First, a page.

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Tell Me A Story

Storytelling is the secret weapon of outstanding public speakers. Using a well-told, interesting story that is connected to your subject ensures the audience will remember your message. What the exceptional speakers understand is that opening your speech with a story what makes you stand out because so few people do this and those who do rarely do it correctly and effectively.

In a recent post we discussed various ways to begin a speech, making sure you aren’t among those who often mistakenly open with mundane pleasantries that no one even listens to, like “Thank you for being here. Thanks for this opportunity.”  Yawn. 

Visualize yourself approaching the podium, standing at the microphone confidently, smiling warmly at the crowd, pausing ever so slightly before speaking. The audience is expecting the normal, boring opening. Surprise! You begin by saying something like, “Cancer. It was the word I never wanted to hear—especially from my doctor. Four years ago, I received news that shook me to my core.”

Now you have them and you won’t let them go! The audience will be enthralled because they can tell you are going to reveal yourself. They will know immediately they are in the presence of an accomplished and compelling speaker. They will let out a satisfied sigh, thinking, “Now, this is going to be good,” or “I can’t wait to hear more!”

Your story doesn’t have to be long or complicated, so please don’t tell yourself this is too hard or you’re not a storyteller. We tell “stories” every day when we relate to our loved ones what we did that day. It can be just that simple. Begin listening to yourself as you repeat, more than once, something you experienced. Make a note of those stories you’ve told to your family and friends over the years.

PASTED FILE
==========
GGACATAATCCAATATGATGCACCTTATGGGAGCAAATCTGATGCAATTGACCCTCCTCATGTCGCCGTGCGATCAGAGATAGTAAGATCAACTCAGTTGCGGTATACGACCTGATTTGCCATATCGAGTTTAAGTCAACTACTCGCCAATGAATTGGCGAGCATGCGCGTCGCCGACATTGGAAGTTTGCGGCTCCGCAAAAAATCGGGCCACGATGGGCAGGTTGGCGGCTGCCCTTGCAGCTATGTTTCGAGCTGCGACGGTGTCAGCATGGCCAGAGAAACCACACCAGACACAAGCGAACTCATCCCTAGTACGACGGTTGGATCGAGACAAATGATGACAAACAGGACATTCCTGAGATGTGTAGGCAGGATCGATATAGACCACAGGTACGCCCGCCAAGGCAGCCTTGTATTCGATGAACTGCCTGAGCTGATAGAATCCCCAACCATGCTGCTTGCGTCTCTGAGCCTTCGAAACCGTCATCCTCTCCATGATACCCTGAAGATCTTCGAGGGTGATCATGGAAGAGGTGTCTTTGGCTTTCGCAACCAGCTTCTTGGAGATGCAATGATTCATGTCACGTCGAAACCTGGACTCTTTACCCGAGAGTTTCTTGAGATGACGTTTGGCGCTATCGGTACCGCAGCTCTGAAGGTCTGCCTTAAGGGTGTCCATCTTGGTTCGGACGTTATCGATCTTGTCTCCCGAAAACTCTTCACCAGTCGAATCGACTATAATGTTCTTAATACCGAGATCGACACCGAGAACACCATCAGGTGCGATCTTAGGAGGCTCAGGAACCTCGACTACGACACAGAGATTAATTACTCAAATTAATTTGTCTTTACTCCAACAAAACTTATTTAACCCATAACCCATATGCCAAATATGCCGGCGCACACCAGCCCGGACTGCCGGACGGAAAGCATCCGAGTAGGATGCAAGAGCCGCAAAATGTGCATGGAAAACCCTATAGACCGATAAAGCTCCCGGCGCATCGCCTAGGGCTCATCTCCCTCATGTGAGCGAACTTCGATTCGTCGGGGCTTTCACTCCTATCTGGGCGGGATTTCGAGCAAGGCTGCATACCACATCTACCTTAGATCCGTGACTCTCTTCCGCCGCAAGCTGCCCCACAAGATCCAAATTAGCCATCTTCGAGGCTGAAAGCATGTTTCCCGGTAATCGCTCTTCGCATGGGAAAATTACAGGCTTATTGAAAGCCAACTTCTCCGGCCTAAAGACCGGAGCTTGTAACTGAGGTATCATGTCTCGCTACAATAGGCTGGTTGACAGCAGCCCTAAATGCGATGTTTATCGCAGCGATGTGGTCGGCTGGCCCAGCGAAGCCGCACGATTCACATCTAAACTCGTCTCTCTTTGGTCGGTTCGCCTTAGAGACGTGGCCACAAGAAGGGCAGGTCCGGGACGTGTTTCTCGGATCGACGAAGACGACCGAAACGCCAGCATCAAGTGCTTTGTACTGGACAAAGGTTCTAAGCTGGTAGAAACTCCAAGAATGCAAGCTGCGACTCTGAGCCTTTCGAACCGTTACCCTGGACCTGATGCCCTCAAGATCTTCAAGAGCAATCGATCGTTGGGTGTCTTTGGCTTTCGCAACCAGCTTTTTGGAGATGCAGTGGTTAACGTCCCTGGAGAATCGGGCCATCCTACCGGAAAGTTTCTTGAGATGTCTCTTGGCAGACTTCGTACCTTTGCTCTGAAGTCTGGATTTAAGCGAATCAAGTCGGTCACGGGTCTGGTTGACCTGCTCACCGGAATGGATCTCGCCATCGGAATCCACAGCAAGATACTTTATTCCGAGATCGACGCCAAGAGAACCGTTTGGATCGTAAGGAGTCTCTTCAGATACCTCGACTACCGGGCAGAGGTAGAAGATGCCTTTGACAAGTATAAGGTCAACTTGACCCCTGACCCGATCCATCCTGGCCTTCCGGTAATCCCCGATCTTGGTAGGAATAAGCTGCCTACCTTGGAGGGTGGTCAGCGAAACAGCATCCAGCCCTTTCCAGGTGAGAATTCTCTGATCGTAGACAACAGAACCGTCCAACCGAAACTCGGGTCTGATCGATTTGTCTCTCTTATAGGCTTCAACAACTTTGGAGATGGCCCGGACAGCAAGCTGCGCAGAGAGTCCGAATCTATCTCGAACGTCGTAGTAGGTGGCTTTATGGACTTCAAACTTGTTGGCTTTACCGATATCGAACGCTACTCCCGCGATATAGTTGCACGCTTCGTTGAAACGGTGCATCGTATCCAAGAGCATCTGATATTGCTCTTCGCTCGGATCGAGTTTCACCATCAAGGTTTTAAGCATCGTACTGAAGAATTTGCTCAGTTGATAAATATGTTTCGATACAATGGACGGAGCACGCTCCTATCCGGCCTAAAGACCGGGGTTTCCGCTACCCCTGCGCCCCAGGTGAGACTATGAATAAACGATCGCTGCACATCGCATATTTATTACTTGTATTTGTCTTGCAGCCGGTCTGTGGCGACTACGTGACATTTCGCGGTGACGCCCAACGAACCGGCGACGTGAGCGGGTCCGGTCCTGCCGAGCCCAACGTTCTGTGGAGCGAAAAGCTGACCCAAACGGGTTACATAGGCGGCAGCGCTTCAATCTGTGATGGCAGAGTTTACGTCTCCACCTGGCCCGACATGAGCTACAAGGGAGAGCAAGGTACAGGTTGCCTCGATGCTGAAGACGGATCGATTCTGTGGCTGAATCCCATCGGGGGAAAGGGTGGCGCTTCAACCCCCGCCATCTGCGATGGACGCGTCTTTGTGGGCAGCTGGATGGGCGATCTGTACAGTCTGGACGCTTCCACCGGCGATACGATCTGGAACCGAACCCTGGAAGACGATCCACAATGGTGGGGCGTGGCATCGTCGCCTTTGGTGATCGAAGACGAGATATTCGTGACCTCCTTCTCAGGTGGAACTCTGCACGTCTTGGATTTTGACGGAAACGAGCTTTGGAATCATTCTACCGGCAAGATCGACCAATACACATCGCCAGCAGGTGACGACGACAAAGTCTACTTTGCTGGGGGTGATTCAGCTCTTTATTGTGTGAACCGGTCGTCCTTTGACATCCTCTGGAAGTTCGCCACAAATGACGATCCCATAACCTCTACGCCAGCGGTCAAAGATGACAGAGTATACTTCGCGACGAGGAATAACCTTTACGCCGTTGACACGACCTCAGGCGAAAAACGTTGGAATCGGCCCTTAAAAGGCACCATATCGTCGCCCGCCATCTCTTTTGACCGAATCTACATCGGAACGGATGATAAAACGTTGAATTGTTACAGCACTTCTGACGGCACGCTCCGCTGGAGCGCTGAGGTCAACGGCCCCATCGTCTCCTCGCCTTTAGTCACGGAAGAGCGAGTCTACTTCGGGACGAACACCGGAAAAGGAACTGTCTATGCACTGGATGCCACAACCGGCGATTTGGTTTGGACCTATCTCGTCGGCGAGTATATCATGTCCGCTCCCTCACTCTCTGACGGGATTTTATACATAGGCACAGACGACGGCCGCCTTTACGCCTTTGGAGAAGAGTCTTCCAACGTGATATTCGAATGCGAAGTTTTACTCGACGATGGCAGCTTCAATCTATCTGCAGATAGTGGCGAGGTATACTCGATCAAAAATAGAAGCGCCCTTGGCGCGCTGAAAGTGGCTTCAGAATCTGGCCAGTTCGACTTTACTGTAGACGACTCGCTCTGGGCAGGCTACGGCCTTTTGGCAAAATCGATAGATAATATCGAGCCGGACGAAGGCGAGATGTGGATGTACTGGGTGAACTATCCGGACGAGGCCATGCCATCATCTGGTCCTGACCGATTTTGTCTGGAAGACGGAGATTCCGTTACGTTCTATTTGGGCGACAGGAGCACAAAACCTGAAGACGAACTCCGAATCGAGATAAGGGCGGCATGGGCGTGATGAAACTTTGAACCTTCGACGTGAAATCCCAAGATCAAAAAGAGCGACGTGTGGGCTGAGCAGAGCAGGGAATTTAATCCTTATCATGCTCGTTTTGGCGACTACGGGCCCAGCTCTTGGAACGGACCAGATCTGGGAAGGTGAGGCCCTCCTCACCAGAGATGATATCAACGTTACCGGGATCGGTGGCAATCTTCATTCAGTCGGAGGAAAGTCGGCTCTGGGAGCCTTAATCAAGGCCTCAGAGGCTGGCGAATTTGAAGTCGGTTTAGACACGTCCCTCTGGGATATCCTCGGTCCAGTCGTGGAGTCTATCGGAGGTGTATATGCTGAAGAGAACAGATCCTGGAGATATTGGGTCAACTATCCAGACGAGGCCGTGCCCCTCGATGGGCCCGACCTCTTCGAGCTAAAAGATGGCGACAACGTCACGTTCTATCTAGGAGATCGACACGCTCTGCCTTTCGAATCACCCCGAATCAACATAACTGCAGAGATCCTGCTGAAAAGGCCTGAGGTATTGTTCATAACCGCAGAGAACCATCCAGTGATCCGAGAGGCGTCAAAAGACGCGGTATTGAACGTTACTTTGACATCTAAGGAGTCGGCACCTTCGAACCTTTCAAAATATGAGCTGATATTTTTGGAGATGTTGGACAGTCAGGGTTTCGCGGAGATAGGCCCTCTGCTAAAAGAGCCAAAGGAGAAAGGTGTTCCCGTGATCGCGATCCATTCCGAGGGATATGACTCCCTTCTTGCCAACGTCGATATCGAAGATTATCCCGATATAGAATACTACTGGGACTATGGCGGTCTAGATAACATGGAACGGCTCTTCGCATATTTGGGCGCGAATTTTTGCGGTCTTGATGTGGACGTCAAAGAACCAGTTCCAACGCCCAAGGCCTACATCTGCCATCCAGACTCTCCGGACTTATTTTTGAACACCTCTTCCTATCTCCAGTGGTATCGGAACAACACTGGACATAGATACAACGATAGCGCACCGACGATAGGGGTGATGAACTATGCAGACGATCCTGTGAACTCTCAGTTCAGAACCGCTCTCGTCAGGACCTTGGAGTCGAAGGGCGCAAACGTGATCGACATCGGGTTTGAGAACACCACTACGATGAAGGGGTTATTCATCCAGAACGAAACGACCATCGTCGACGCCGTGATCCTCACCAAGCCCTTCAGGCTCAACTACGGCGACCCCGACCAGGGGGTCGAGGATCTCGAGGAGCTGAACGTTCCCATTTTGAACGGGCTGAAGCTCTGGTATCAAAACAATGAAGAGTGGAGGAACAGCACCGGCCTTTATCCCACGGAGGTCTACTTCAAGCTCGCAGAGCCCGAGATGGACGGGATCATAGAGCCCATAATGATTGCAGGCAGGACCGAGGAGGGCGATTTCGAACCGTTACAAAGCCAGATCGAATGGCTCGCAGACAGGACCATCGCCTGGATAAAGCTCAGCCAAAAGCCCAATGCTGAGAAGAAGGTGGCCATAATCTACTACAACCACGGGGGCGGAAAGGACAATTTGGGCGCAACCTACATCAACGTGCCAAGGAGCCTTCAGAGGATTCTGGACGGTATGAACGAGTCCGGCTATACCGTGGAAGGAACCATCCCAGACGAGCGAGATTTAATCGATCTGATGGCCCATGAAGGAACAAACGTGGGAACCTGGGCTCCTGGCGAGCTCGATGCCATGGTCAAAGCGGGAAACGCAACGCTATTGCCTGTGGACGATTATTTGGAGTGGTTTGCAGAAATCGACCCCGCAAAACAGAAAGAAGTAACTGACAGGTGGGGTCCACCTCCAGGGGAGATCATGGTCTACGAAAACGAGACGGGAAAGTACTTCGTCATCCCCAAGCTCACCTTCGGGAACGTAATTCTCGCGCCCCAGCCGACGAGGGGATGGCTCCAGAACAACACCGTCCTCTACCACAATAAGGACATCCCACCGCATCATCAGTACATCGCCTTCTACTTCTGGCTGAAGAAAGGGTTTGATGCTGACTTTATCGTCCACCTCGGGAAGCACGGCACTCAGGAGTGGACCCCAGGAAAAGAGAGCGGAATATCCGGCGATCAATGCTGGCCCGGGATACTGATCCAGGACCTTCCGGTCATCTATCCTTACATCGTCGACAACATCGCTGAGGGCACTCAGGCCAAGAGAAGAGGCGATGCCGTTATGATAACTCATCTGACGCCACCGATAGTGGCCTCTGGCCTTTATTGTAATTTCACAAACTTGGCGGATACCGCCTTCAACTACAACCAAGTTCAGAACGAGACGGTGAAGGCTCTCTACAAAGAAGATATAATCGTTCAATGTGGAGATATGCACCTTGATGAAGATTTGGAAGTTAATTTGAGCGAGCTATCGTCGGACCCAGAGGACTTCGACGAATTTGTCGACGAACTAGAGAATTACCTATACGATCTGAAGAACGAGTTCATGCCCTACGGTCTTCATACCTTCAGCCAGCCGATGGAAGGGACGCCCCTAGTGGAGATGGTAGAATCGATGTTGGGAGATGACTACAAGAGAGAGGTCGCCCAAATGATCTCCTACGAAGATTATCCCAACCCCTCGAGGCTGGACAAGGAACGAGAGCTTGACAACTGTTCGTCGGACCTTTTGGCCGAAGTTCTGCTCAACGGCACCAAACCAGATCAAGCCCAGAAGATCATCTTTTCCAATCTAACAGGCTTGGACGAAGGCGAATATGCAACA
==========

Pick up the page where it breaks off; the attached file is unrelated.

Ask yourself what events in your life made a difference—what motivated you to open your business or why did you choose the charity you support or what one person is your most important mentor? Then, write it down, make a story list and keep it handy where you can easily add to it and review it when you’re ready to write a new speech or presentation. You’ll find a gold mine of stories from your very own life and those are the ones that will resonate with the audience when YOU share them.

If you want to connect with your audience deeply, tell them a story. If you want to connect with your audience immediately, begin with a story.

Still have questions about how to incorporate storytelling into your next speech?  Contact Amy for additional information.


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